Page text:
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After an exhausting, restless, nail-biting and hair-splitting campaign, President Barack Obama edged out Republican candidate Mitt Romney on Election Day to re-claim his seat in the Oval Office for another four years. For Obama supporters, the victory was an encouraging confirmation of his overall record as Commander-in-Chief during a particularly challenging time in the world. For the Republican Party, the results on election night serve as a reminder that they need to step back and reassess their positions on some of the most important issues of the day.
With the election over, however, President Obama cannot afford to celebrate until the new year or dwell in his electoral success for too long. The United States faces an array of problems on the fiscal front, from a climbing national debt to an alarming prospect that Washington will once again be gridlocked for the next four years.
Foreign policy may not have played an especially vital role in the 2012 presidential election, but that does not mean that the White House can push the subject to the background in a second term. Trying to get the nation’s economy back on a healthy and resilient footing will understandably be at the forefront of the president’s agenda during the beginning of his second-term. Yet a considerable amount of time and attention must also be invested globally, from the Asia-Pacific to an African continent that has not gotten the attention many pundits thought it would.
As should be expected, the Middle East will be one of those regions that can either make or break a president’s foreign policy legacy. Unfortunately, the Middle East is also a part of the world where solutions are rarely simple and peacemaking is hard to come by. But with Obama now reeling from an election victory, one can argue that he now has the time and space to follow through on some unfinished business. Here are some of the top Middle East-related issues that the president needs to tackle throughout his next term:
1. Israeli-Palestinian Peace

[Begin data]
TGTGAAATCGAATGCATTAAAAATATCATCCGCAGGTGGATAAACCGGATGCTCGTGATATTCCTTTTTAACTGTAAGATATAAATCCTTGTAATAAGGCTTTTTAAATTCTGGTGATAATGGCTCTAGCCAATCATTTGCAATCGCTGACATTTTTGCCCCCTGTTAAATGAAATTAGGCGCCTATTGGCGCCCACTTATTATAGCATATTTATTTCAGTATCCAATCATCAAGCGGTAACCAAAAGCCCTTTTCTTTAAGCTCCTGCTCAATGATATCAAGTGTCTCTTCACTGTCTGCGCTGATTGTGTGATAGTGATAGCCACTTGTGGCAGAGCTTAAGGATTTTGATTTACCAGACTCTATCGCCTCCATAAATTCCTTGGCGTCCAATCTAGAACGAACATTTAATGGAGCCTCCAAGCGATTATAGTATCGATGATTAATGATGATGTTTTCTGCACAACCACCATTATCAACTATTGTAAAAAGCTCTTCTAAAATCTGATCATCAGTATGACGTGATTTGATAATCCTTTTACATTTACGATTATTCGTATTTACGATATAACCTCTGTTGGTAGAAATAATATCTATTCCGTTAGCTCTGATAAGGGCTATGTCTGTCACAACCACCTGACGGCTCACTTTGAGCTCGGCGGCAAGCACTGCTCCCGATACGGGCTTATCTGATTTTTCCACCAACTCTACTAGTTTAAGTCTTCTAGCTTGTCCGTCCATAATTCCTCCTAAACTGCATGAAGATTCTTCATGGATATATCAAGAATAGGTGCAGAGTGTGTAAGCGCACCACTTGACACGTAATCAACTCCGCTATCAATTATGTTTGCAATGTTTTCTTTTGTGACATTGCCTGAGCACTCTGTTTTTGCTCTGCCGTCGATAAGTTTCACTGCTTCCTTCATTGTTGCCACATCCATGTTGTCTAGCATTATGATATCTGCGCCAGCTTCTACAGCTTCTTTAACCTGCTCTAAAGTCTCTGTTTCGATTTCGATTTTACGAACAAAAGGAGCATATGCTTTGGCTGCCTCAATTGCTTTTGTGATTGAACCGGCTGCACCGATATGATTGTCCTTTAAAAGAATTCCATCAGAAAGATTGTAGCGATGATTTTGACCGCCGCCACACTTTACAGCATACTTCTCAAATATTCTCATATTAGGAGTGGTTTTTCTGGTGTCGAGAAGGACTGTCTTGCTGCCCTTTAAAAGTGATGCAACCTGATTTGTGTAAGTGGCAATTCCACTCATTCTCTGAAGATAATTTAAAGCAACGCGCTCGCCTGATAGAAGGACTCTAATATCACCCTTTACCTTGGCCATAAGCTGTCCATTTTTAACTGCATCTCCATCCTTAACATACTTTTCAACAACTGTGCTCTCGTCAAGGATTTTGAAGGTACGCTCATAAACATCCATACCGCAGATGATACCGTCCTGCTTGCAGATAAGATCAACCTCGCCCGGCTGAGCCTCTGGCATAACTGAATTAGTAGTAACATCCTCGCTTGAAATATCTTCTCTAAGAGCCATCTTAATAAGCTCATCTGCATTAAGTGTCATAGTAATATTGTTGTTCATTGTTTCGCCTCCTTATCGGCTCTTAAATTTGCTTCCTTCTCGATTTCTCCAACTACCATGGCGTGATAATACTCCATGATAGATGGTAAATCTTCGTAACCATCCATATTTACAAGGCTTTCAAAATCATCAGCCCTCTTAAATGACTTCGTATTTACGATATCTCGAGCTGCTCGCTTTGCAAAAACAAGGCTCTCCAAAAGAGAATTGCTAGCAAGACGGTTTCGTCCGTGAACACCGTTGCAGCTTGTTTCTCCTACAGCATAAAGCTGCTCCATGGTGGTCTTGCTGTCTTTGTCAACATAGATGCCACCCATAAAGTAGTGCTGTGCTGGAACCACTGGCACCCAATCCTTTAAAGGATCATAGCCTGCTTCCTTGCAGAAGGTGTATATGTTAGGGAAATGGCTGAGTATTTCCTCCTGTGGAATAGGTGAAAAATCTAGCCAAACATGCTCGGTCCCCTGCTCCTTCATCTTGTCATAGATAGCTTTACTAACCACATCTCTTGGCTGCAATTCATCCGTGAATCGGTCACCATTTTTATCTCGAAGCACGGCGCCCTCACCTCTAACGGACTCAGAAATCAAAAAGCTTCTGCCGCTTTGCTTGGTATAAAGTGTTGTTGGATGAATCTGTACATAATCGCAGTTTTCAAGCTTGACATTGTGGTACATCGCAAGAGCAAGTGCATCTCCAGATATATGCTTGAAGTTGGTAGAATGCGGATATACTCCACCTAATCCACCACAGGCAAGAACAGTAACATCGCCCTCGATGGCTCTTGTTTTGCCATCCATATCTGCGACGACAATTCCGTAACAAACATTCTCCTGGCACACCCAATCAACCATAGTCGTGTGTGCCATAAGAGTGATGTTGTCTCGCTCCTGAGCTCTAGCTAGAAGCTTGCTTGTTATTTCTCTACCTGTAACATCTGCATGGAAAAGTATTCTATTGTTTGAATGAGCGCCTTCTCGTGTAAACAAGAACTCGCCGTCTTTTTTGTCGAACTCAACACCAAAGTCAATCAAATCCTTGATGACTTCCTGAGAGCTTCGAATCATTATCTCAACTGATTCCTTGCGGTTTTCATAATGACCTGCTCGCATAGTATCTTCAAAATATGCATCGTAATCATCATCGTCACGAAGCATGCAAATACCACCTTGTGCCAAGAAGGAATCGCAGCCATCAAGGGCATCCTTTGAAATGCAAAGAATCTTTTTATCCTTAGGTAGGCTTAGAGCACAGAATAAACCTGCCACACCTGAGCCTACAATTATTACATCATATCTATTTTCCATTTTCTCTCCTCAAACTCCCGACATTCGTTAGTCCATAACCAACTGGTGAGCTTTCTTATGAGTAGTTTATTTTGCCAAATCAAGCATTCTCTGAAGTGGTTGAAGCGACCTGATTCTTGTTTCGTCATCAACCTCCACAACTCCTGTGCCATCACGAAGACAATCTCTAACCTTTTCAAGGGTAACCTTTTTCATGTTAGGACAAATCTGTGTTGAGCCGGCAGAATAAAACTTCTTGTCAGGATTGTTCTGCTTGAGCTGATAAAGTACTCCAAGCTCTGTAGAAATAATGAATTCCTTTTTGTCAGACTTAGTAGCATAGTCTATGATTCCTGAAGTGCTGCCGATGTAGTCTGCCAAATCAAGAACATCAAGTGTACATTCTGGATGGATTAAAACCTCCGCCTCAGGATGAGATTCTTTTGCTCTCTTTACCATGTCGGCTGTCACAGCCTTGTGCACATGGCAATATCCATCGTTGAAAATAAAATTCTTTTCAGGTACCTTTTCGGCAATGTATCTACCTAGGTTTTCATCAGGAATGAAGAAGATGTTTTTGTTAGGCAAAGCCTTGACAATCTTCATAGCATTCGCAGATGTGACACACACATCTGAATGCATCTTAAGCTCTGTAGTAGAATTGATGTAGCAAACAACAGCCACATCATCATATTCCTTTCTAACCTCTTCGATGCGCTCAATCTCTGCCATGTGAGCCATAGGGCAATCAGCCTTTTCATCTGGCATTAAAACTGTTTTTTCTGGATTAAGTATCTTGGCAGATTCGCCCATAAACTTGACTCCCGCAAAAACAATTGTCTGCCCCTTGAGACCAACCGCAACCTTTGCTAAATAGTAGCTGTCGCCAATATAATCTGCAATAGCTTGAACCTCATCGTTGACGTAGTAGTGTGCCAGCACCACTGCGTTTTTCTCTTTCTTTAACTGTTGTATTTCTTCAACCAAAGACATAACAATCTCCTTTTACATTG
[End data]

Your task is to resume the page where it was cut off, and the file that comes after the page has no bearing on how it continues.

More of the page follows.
Like every president before him, Obama has had a difficult time promoting his Mideast peace agenda. Yet unlike some of his predecessors, he has also attempted to play the role of impartial intermediary between both parties. That effort suffered a critical blow early on in his presidency, when Israeli Prime Minister Benjamin Netanyahu outmaneuvered Obama on the all-to-important settlements issue. Obama’s effort to bring Israelis and Palestinians together for direct peace negotiations collapsed in the latter part of 2010 after only a few weeks. The White House has been less than active since.
With the election season over, Obama needs to use his newfound flexibility to push through a new round of diplomacy. The two-state solution that all sides see as the best option available is quickly becoming obsolete, with Israel continuing to build settlements and the Palestinians too divided to exert pressure on their own. Mistrust has diluted any effort to get the parties back together, yet the problem is so significant in the eyes of Israelis, Palestinians, and Arabs that the effort must be made—however unlikely success may be. Once Israel seats its next coalition government after elections are completed in January, Obama and his peacemaking team need to renew their push for peace. Pressure must be exerted on both sides of the dispute. This will be incredibly difficult thing for the president to do, especially for Obama, who has already been burned on the issue. A solution, however, will not be any easier to attain as time goes by.
The violence and carnage in Syria is getting worse as the months proceed, with the death toll averaging in the triple-digits every single day. The Assad regime and the armed opposition are currently in the midst of a classic, yet brutal, war of attrition, with both sides exerting tremendous damage on the country’s infrastructure without getting closer to a final victory. Entire city districts have been destroyed, tens of thousands of civilians have been killed, up to 10 million (by some estimates) have been displaced, and hundreds of thousands have fled Syria for Turkey, Jordan, Lebanon, and Iraq.
The United States and its western allies have been reluctant, if not strongly opposed, to providing the Free Syrian Army with the heavy-weapons and ammunition supplies that are required to put a severe dent on Assad’s air capability. This concern is not without merit, given the insurgency’s increasingly fractured nature and the creeping radicalization and sectarian-bent among some brigades in the opposition. With Obama campaigning and fulfilling his pledge to withdraw the United States from conflicts in the Muslim world, he will remain reluctant in getting involved in another one.